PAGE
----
Paying close attention to your pet’s bathroom behaviours certainly doesn’t sound appealing. However, it is a small price to pay to guarantee their health.
Life as a pet parent isn’t always rosy, and that means looking at your pet’s faeces to determine whether it looks different to normal. Any change in colour, consistency, odour or regularity of bowel movements can indicate various health issues.
In fact, any diarrhea, blood in the stool or constipation can be symptoms of inappropriate food, allergies, viruses, bacteria, intestinal parasites or organ problems. Understandably, making any of these symptoms important reasons to visit the vet.
Eyes look unusual
Don’t be blinded by the cuteness of sparkly, wide, puppy dog eyes. If your pet begins to show any noticeable changes in their eyes, they likely warrant medical attention.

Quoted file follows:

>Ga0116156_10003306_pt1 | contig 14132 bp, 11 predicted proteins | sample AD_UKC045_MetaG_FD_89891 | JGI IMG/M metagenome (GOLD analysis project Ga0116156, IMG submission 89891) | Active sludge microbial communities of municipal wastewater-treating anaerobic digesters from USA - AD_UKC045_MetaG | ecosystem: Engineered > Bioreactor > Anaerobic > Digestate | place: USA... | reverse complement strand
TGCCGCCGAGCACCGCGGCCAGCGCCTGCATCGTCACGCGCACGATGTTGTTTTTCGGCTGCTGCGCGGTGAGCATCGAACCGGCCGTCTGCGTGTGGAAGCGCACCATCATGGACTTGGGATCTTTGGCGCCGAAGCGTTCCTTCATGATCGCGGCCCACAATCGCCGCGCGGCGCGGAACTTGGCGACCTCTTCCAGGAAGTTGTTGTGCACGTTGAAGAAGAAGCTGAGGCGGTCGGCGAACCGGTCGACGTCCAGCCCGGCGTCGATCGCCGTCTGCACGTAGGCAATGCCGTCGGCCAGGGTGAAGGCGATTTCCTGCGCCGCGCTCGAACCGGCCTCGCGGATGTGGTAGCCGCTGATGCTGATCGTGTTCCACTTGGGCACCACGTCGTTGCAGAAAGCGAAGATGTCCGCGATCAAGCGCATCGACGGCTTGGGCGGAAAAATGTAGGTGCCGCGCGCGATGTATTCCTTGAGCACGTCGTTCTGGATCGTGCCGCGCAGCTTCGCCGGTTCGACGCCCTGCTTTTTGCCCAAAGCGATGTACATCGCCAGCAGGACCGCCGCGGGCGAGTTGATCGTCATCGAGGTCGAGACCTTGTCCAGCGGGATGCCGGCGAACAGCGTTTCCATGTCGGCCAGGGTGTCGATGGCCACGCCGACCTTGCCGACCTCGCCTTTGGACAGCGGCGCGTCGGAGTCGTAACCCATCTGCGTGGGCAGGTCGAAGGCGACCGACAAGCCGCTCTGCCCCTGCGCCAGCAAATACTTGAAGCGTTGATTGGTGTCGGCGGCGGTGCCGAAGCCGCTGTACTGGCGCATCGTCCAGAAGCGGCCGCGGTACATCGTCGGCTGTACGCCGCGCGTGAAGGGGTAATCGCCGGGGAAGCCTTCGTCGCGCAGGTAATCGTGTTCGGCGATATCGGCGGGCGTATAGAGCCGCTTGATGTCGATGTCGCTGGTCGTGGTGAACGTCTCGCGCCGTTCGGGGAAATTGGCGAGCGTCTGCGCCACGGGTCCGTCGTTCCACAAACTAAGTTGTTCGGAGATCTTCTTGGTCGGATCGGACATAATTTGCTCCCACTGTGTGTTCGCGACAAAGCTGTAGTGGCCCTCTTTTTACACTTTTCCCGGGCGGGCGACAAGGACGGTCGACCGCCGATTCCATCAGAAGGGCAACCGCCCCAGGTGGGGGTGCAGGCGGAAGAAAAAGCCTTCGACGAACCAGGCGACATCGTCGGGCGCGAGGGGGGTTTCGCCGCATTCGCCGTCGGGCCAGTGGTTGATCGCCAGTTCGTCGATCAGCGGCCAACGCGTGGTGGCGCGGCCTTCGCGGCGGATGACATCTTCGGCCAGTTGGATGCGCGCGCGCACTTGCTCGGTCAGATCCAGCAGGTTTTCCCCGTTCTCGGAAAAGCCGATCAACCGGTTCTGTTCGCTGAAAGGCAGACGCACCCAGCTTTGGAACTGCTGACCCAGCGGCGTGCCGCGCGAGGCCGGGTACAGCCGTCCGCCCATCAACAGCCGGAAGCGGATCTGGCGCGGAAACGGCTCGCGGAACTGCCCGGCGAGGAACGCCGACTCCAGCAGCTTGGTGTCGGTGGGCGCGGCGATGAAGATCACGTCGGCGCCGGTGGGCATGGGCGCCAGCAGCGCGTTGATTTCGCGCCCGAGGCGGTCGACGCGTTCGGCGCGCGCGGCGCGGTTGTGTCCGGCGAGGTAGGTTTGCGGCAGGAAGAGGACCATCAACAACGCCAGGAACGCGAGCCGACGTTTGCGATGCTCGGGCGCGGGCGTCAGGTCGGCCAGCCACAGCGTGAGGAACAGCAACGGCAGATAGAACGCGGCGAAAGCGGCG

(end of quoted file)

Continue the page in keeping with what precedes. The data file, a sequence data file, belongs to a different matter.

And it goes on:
If you cannot isolate the cause and your pet is experiencing dilated pupils, constricted pupils, or one pupil is more dilated than the other; it is likely a sign of illness. Any continuous discharge, droopy eyes, or inflamed eyelids are also cause for medical attention.
While appetites vary from pet to pet, healthy animals should eat regular meals and be interested in food.
While a temporary loss of appetite can be harmless, it can indicate an illness, mouth injury, or underlying disease if it lasts longer than two days. Whether your pet is no longer interested in food or can’t stop raiding the kitchen cupboard or bin, it’s time to seek professional advice.
Similarly to your pets eating habits, if they are drinking too much or not enough, it is a sign that you need to take them to the vet.
Despite pets’ inability to communicate verbally with us, they share many similarities with humans, and unfortunately, that includes their ability to develop some of the same diseases. If your pet is drinking excessive water, it may signify that they have diabetes or kidney disease.